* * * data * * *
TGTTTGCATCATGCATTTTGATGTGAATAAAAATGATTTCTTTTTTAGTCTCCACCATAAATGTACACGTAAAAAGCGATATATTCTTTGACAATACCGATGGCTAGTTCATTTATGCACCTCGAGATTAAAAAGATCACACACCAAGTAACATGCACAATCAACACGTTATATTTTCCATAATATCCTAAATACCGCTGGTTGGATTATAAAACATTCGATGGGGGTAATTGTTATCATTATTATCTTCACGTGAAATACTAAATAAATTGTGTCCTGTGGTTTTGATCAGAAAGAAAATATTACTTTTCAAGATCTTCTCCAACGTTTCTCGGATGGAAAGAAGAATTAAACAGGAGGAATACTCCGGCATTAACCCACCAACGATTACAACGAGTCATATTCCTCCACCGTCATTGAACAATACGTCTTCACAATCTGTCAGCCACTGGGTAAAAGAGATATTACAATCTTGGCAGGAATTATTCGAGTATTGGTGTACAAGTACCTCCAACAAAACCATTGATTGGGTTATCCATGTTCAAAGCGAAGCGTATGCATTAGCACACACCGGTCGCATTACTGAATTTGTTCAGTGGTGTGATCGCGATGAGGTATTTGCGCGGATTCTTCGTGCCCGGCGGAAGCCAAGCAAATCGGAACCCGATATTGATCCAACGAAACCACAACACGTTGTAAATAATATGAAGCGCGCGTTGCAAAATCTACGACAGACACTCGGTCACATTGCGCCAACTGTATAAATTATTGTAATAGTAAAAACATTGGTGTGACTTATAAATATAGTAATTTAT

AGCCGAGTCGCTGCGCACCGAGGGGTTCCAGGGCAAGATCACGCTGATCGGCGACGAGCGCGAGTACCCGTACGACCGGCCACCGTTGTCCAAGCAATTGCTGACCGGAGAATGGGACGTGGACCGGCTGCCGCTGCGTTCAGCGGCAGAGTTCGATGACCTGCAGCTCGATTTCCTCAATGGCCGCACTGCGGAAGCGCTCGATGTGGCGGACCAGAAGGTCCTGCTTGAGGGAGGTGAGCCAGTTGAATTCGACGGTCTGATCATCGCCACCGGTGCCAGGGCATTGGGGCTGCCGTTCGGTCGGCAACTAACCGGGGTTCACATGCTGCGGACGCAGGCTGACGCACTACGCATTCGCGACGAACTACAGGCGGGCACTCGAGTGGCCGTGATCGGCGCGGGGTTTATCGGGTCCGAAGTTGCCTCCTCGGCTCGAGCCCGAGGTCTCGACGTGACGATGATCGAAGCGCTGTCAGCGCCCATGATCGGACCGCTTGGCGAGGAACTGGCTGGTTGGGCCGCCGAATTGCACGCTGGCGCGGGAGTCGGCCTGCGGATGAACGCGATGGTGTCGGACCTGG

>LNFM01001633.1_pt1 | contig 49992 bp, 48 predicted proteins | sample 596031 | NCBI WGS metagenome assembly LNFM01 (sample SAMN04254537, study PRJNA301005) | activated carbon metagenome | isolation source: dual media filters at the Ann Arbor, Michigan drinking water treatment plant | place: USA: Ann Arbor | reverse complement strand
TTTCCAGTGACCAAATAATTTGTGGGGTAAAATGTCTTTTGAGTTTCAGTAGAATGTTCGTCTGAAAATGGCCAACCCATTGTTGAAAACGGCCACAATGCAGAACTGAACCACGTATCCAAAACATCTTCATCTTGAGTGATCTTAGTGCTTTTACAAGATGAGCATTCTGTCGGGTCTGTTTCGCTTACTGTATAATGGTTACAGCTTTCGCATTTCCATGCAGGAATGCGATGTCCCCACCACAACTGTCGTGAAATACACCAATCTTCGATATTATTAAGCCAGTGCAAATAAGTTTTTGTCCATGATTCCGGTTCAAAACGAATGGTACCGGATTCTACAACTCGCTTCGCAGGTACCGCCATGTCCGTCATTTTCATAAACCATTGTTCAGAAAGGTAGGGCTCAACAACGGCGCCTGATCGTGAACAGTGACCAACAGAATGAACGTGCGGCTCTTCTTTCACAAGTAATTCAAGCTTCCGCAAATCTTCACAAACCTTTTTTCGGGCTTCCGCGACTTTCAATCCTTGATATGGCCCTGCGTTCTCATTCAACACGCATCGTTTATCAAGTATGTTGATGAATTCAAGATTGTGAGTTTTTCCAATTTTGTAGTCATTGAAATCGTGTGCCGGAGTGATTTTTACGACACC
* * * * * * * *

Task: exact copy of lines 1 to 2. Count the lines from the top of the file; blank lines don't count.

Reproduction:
TGTTTGCATCATGCATTTTGATGTGAATAAAAATGATTTCTTTTTTAGTCTCCACCATAAATGTACACGTAAAAAGCGATATATTCTTTGACAATACCGATGGCTAGTTCATTTATGCACCTCGAGATTAAAAAGATCACACACCAAGTAACATGCACAATCAACACGTTATATTTTCCATAATATCCTAAATACCGCTGGTTGGATTATAAAACATTCGATGGGGGTAATTGTTATCATTATTATCTTCACGTGAAATACTAAATAAATTGTGTCCTGTGGTTTTGATCAGAAAGAAAATATTACTTTTCAAGATCTTCTCCAACGTTTCTCGGATGGAAAGAAGAATTAAACAGGAGGAATACTCCGGCATTAACCCACCAACGATTACAACGAGTCATATTCCTCCACCGTCATTGAACAATACGTCTTCACAATCTGTCAGCCACTGGGTAAAAGAGATATTACAATCTTGGCAGGAATTATTCGAGTATTGGTGTACAAGTACCTCCAACAAAACCATTGATTGGGTTATCCATGTTCAAAGCGAAGCGTATGCATTAGCACACACCGGTCGCATTACTGAATTTGTTCAGTGGTGTGATCGCGATGAGGTATTTGCGCGGATTCTTCGTGCCCGGCGGAAGCCAAGCAAATCGGAACCCGATATTGATCCAACGAAACCACAACACGTTGTAAATAATATGAAGCGCGCGTTGCAAAATCTACGACAGACACTCGGTCACATTGCGCCAACTGTATAAATTATTGTAATAGTAAAAACATTGGTGTGACTTATAAATATAGTAATTTAT

AGCCGAGTCGCTGCGCACCGAGGGGTTCCAGGGCAAGATCACGCTGATCGGCGACGAGCGCGAGTACCCGTACGACCGGCCACCGTTGTCCAAGCAATTGCTGACCGGAGAATGGGACGTGGACCGGCTGCCGCTGCGTTCAGCGGCAGAGTTCGATGACCTGCAGCTCGATTTCCTCAATGGCCGCACTGCGGAAGCGCTCGATGTGGCGGACCAGAAGGTCCTGCTTGAGGGAGGTGAGCCAGTTGAATTCGACGGTCTGATCATCGCCACCGGTGCCAGGGCATTGGGGCTGCCGTTCGGTCGGCAACTAACCGGGGTTCACATGCTGCGGACGCAGGCTGACGCACTACGCATTCGCGACGAACTACAGGCGGGCACTCGAGTGGCCGTGATCGGCGCGGGGTTTATCGGGTCCGAAGTTGCCTCCTCGGCTCGAGCCCGAGGTCTCGACGTGACGATGATCGAAGCGCTGTCAGCGCCCATGATCGGACCGCTTGGCGAGGAACTGGCTGGTTGGGCCGCCGAATTGCACGCTGGCGCGGGAGTCGGCCTGCGGATGAACGCGATGGTGTCGGACCTGG